How is technology changing the food industry

Digitization in the food industry: opportunity or challenge?

Digitization has brought some improvements to food and beverage companies, but when will the big changes come? Which technologies bring the greatest benefits, what are the challenges? And what will the food system look like in 20 years? In its digitization study, CSB examined these questions - and received answers from 121 decision-makers from 29 countries. These are the main findings of the study.

The food industry is doing well, but there are also plenty of challenges

According to the CSB study, the economic times for food producers are still very good. Despite the high price pressure, the vast majority of those surveyed rate the current situation positively and expect the good development to even improve in the coming years. However, this optimism is accompanied by three major challenges:

  • The increasing demands of the trade in terms of product range diversity, response times and flexibility
  • The high international legal regulations on food safety, labeling and traceability
  • The increased demands of consumers in terms of quality and freshness

Digitization is the key to improvement

For many CEOs, IT is the key to improving the food industry. The importance of IT has increased significantly compared to 2017: 17 percent of those surveyed rate information technology as very important. However, the decision-makers are not particularly keen to invest when you compare the figures with other industries. Only around 15 percent spend more than 1.5 percent of sales on IT. At almost 70 percent, the majority of those surveyed invested no more than 1 percent of sales in digitization. For comparison: According to the Forrester analysts, medium-sized US companies spend 4.3 percent of their sales on IT.

The food system will change massively as a result of digitization

The comparatively low investment volume is surprising. At the same time, 86 percent of those surveyed assume that the new digital technologies and the associated possibilities will massively change the food system. More than a third of the survey participants expect that producers will be the winners of digitization: The digital transformation will make networked production the standard, which will bring producers and consumers much closer together. Producers can produce ever more individual foods at reasonable costs, direct orders from the manufacturer are now the rule. Another interesting aspect is the evaluation of the platform economy. Around 27 percent of those surveyed see a radical change in market structures due to big players such as Amazon and Alibaba, but also food-specific platforms.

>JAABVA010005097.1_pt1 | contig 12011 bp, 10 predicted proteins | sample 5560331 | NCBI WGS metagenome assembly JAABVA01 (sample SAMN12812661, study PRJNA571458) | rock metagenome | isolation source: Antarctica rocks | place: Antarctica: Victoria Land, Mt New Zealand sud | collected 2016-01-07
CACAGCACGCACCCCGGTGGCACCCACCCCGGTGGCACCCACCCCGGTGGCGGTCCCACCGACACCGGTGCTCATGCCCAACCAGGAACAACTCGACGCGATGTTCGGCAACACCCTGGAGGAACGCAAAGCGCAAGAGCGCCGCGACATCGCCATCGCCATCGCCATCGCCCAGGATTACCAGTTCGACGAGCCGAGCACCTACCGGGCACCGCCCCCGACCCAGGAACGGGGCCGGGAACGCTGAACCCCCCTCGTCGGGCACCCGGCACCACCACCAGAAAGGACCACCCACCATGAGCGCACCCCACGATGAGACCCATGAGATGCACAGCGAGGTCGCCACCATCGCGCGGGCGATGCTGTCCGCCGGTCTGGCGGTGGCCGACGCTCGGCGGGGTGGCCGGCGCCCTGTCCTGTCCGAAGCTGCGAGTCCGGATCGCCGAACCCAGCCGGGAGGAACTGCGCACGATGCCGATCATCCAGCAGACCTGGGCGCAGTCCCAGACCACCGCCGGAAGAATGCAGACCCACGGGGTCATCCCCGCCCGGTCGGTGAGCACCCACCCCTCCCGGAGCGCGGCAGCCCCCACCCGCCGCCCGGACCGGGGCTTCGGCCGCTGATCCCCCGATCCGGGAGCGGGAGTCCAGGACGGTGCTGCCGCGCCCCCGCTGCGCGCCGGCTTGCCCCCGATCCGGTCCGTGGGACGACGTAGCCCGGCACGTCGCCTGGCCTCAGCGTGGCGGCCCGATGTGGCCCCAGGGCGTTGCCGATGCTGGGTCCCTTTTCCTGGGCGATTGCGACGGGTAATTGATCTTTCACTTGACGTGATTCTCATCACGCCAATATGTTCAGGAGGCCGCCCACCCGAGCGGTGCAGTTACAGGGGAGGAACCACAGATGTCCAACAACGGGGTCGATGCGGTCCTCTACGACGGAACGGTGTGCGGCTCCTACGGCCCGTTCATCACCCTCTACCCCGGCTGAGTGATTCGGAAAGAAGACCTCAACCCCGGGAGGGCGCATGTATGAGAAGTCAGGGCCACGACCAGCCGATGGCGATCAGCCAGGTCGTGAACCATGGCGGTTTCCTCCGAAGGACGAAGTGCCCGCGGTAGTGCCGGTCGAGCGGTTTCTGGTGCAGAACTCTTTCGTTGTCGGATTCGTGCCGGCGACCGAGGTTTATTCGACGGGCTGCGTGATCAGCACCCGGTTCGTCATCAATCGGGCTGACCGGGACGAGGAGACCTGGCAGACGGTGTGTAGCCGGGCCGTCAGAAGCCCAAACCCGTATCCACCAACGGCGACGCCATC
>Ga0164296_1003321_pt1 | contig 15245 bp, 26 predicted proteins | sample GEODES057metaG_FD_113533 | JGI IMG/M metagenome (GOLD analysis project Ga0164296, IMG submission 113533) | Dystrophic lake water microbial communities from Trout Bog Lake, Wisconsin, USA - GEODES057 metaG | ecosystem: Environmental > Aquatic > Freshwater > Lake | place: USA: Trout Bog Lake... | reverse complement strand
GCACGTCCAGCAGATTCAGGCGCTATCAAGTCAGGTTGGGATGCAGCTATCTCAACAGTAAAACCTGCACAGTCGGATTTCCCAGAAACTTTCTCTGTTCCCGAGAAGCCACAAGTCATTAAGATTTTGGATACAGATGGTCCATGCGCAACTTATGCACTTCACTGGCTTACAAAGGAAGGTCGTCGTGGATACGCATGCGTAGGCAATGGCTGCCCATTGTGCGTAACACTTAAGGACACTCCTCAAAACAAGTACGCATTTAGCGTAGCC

ERP system remains the central nervous system of food companies

Most of the companies surveyed have not yet drawn up a specific digitization roadmap. Based on the statements of the respondents, however, it can at least be seen that ERP systems will remain the linchpin of many processes in food companies in the future. Firstly, they are essential for querying and forwarding master and transaction data as well as for processing a lot of other information. And secondly, most of the software applications used in a company, but also new technologies, web shops and apps, are connected to the ERP. As the central nervous system, it offers the possibility of increasing transparency, promoting the networking of the supply chain and improving the responsiveness of the companies. However, the demands on the systems are high. For example, companies want greater user friendliness, better documentation capabilities and more analysis options.

Robots and artificial intelligence are important future technologies

The study also assessed four technologies with regard to their potential for the food industry. Here, collaborative robots and artificial intelligence (AI) are at the forefront. Companies expect significantly less from 3D printing and blockchain. Does that mean the blockchain hype is over? Here we have to wait, because the technology offers a great opportunity to really improve transparency in the value chain. Large retail companies such as Walmart and Carrefour have already started using the blockchain - and will probably also require manufacturers to integrate the technology.